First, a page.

Caitlyn was patiently waiting beside me with her camera in hand to snap a picture of Andrea and I. While we didn’t get that picture, Caitlyn did snap one prior, she calls it Standing Party to a Conversation Between Poets.

Standing Party to a Conversation Between Poets

Standing Party to a Conversation Between Poets


After the reading Caitlyn and I headed back to my place, talking about the reading and poetry in general. After hearing Andrea Gibson read her letter to her dog I knew I needed to write another poem to my beloved pooch, Daisy. I wrote her a poem for her 11th birthday, but she’s awfully special to me so she deserves another. This poem is based off something that happened a few months ago when my dog ate pot brownies (they weren’t mine and they were for medicinal purposes – it doesn’t really matter to me but I thought I’d clarify).

The Day My Dog Ate Pot Brownies                                                                     

You started knuckling

as we walked, unable to control

your limbs, your paws flipped

over, the pads toward the sky.


I scooped you up and ran.

Depositing you inside you began

to seize, setting off an earthquake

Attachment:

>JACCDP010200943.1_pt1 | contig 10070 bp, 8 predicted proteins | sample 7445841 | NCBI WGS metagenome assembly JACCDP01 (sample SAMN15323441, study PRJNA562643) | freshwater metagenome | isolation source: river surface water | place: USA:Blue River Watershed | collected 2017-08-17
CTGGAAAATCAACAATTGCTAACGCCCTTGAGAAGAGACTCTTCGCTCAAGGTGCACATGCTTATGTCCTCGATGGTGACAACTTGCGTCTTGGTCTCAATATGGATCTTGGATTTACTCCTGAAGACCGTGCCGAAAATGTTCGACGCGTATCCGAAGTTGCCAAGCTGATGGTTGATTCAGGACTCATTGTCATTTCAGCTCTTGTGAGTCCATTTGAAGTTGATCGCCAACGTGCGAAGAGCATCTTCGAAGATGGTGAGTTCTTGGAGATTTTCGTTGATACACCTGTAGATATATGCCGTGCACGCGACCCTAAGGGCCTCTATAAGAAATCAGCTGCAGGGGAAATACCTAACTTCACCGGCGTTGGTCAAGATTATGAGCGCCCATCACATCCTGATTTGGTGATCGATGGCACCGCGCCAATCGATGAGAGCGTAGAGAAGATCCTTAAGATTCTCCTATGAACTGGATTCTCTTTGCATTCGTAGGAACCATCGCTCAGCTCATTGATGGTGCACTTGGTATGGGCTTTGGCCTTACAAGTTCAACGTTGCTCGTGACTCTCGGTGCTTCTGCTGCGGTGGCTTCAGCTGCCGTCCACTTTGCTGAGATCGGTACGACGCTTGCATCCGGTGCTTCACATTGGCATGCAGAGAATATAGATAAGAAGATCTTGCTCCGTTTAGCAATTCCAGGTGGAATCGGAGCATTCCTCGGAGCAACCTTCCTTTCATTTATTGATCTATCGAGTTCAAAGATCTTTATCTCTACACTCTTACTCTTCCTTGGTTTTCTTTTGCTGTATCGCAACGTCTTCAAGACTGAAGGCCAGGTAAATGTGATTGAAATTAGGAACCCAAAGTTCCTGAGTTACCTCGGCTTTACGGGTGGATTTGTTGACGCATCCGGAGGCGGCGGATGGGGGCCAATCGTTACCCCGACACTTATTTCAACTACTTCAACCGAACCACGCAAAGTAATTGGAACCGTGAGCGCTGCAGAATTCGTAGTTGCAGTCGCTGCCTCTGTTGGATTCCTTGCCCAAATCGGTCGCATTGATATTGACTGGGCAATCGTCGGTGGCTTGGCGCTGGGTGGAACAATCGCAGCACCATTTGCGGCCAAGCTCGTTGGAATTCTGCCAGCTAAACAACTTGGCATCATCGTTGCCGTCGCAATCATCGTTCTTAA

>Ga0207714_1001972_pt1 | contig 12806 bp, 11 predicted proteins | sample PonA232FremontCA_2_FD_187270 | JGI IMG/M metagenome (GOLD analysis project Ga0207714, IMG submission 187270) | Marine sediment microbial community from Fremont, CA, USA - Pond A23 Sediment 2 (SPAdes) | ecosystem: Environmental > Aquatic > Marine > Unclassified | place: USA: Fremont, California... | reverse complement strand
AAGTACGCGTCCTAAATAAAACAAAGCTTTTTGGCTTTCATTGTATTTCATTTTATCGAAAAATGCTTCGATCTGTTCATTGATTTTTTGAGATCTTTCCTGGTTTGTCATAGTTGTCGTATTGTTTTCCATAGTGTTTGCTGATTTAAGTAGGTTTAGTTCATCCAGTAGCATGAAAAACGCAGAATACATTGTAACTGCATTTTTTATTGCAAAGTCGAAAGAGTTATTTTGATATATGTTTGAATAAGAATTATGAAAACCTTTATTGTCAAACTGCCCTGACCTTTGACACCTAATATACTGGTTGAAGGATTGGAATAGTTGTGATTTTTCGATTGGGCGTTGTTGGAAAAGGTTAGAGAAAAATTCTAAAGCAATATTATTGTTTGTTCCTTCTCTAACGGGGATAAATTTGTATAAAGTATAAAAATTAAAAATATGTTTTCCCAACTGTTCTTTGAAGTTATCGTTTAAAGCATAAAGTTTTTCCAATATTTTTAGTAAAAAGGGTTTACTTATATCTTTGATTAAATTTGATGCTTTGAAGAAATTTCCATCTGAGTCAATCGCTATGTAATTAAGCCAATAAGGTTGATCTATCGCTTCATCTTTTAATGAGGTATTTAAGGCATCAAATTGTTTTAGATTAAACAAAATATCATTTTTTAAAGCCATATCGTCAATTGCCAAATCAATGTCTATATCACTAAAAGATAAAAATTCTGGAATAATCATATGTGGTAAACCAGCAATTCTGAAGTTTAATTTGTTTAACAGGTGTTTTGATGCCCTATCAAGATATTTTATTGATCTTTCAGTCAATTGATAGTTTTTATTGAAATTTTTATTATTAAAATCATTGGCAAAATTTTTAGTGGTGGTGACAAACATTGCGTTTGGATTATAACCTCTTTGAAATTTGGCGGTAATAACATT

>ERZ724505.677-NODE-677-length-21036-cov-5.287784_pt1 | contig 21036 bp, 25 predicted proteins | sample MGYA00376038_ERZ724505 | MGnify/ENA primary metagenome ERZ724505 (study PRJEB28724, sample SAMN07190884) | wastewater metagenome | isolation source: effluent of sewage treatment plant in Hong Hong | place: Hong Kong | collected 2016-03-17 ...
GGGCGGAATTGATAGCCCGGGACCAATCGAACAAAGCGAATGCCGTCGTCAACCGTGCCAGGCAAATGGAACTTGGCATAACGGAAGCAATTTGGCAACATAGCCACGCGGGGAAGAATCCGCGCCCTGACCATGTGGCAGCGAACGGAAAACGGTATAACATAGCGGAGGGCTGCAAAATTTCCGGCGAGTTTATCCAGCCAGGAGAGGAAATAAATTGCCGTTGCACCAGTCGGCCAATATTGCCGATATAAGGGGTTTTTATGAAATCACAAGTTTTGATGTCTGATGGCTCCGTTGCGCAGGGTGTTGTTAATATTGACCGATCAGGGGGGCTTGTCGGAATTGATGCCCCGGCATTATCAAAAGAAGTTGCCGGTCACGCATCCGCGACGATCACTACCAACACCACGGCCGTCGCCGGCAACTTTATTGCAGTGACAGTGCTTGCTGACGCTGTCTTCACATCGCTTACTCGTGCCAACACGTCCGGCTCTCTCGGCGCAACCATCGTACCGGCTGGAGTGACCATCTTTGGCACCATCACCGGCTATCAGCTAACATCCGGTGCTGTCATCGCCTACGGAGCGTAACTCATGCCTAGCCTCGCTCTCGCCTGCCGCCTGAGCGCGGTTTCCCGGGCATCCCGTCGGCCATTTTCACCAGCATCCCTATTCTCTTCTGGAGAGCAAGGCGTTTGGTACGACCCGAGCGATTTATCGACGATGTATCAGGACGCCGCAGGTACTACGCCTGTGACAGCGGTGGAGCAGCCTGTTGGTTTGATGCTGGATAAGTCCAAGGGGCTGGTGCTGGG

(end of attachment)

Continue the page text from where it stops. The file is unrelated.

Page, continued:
in my heart.

When I handed you to their waiting

arms I felt like I was handing off

my child.

 You weren’t born from my body

but you were born from my heart.

You are the best parts

of me without any of the heaviness

to hold you down.

 When they finally let me see you

you stumbled forward, the drugs

racing through your veins to counter

the ones you’d consumed.

Even in that drunk-high

state you staggered forward

at the sound of my voice.

I held you till they pulled me

away. I paced the floor,

the aftershocks rippling through me,

till I knew the heart

in your chest would keep pounding.

 One day, when I say goodbye

to you forever, I’ll weave

through the rubble you left

in my chest and the city I’ll rebuild

will be stronger because of you.




April 16, 2015


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Recently I read this amusing post by Jenny Lawson, aka The Bloggess. Go ahead and click on the link and give it a read, I’ll wait.

Okay, you’ve read it now? Good, now the rest of my post will make sense.

I was already familiar with William Carlos Williams’ poem This is Just to Say and I actually really like the poem. Jenny Lawson’s reaction to it made me laugh because she quantifies how a lot of people feel about poems on a larger level. They read them and then scratch their heads and think, “What?…” As a poet it is my goal to never leave readers scratching their head in confusion. While I know sometimes the deeper meaning of poems isn’t always clear or obvious, I never want to write a poem that is so cryptic no one has any idea what the hell I’m talking about. Rather I want readers to keep reading, to dig deeper and keep turning the pages as they spiral into the world of my poems.

Jenny Lawson may not like William Carlos Williams’ poem about eating plums but maybe she’ll like this poem I wrote, about eating mangos. =)